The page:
Goldman banker in insider trial hid $35,000 cash in sunglasses case

The Goldman Sachs banker, on trial for insider trading, had a secret in his closet: $US24,000 ($35,154) tucked into a sunglasses case.

The stash, US prosecutors said on Tuesday, shows there’s a risk he might flee before his trial on insider-trading charges.

Vice President Bryan Cohen had $US24,000 in the case, hidden in a dresser drawer in his closet, prosecutors in Manhattan said in a letter to a judge. The French citizen also has an overseas bank account with more than $US533,000 and owns four properties in France worth over $US500,000, prosecutors said, citing Cohen’s tax returns.

Investment banker Bryan Cohen is a flight risk, US prosecutors say.
Investment banker Bryan Cohen is a flight risk, US prosecutors say.Credit:Bloomberg

US District Judge William Pauley had set bail for Cohen at $US750,000 and ordered him to remain under house arrest with a GPS bracelet until his trial. Cohen is seeking to be released from house arrest.


Cohen’s lawyer Benjamin Brafman argued in a letter on Monday that his client’s confinement in a one-bedroom apartment, which he shares with his girlfriend and mother, was detrimental to his “physical and mental health.”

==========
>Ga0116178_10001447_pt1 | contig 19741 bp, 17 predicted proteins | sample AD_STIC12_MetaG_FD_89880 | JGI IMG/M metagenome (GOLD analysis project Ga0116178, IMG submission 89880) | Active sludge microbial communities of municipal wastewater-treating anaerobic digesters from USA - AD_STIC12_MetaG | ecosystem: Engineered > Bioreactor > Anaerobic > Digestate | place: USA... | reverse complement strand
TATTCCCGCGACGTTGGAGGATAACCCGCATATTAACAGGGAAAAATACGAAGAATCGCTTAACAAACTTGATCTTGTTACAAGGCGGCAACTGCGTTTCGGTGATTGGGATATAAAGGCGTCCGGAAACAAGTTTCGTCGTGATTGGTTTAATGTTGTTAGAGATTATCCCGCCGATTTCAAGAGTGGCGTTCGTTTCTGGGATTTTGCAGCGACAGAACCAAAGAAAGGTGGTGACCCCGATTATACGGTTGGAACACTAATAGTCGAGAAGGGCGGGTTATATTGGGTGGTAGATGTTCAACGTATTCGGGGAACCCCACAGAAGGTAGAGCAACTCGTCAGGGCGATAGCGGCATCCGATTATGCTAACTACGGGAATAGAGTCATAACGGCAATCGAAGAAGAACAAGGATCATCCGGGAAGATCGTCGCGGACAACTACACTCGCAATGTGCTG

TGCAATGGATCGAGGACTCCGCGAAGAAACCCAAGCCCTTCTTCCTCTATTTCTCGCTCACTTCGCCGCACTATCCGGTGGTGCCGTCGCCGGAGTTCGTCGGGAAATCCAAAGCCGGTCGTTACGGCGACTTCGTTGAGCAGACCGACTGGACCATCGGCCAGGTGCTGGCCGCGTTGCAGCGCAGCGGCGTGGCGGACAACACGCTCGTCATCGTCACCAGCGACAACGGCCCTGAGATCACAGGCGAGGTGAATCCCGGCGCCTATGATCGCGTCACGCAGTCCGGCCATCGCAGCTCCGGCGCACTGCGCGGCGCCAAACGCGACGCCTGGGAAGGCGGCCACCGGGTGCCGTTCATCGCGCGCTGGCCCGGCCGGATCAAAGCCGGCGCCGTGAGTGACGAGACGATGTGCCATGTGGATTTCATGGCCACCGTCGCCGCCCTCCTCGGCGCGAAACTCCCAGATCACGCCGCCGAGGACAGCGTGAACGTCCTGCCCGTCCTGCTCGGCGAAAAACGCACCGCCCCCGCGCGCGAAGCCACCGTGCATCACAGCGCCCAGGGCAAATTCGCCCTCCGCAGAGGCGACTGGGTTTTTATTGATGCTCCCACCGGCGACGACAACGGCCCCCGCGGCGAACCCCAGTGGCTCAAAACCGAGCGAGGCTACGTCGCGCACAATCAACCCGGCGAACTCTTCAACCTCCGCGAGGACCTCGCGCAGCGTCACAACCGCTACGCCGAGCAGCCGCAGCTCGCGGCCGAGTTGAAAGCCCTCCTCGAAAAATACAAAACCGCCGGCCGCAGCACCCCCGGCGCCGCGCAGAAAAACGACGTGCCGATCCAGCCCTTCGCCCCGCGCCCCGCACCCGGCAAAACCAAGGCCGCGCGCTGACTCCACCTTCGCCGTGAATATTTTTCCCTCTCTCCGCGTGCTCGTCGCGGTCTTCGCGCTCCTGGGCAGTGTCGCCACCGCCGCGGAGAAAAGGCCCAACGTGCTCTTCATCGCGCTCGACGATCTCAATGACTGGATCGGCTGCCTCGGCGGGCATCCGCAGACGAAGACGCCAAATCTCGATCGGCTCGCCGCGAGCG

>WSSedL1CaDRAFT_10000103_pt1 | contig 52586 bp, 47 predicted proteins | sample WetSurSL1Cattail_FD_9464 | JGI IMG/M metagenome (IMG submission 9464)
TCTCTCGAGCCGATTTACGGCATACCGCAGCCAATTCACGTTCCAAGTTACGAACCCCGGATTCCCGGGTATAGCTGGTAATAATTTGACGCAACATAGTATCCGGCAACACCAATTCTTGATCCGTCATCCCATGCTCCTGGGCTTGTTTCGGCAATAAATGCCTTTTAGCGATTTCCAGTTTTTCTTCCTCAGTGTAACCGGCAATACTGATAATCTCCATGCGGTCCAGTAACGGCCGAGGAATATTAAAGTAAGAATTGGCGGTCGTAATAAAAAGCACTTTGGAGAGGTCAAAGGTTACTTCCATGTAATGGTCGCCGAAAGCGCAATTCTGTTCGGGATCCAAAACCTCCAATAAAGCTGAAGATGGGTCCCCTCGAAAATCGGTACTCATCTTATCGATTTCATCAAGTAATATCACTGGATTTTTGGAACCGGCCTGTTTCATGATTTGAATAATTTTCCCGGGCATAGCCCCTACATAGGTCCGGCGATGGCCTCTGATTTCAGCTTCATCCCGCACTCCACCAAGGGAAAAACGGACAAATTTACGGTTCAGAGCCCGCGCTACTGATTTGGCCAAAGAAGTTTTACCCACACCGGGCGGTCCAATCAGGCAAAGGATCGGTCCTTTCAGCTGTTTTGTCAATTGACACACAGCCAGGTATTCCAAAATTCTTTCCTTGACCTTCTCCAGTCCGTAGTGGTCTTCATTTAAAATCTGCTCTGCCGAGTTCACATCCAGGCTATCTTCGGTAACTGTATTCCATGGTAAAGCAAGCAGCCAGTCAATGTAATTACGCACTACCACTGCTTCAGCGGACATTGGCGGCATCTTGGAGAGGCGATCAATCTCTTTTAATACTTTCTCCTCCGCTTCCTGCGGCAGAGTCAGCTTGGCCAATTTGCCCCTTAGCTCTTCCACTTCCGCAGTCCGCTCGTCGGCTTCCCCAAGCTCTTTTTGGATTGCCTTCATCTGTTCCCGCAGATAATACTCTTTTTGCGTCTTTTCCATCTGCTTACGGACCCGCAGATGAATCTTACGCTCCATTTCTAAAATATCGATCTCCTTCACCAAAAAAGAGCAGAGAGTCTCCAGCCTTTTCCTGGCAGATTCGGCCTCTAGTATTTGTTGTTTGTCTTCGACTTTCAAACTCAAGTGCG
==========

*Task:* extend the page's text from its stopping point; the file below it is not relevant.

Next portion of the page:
‘Not unusual in other cultures’

The lawyer said it’s not unusual in other cultures to have large amounts of cash at home, including in France.

Cohen, 33, was arrested on October 18 and charged with two counts of conspiracy for his role in an insider-trading ring. Prosecutors claim he passed information about pending mergers to another member of the ring using burner phones and speaking in code.

Cohen leaked nonpublic information for almost three years in exchange for cash as part of the international insider trading scheme that led to $US2.6 million in illicit gains, according to a complaint from the US Securities and Exchange Commission.

Some information was tied to pending deals involving Syngenta AG and Buffalo Wild Wings, the documents show.

Goldman placed Cohen on paid leave following his arrest.

The accusations are the third insider-trading allegations lodged by US prosecutors against a Goldman banker in the past 18 months.

Cohen has been with Goldman for almost 10 years, starting in the London office before being transferred to New York in 2017. The insider tips were shared between April 2015 and November 2017, according to the SEC complaint.

Last month, Cohen fired his lawyer after a judge ordered him to remain under house arrest and tripled the amount of his bond, from $US250,000 to US$750,000.


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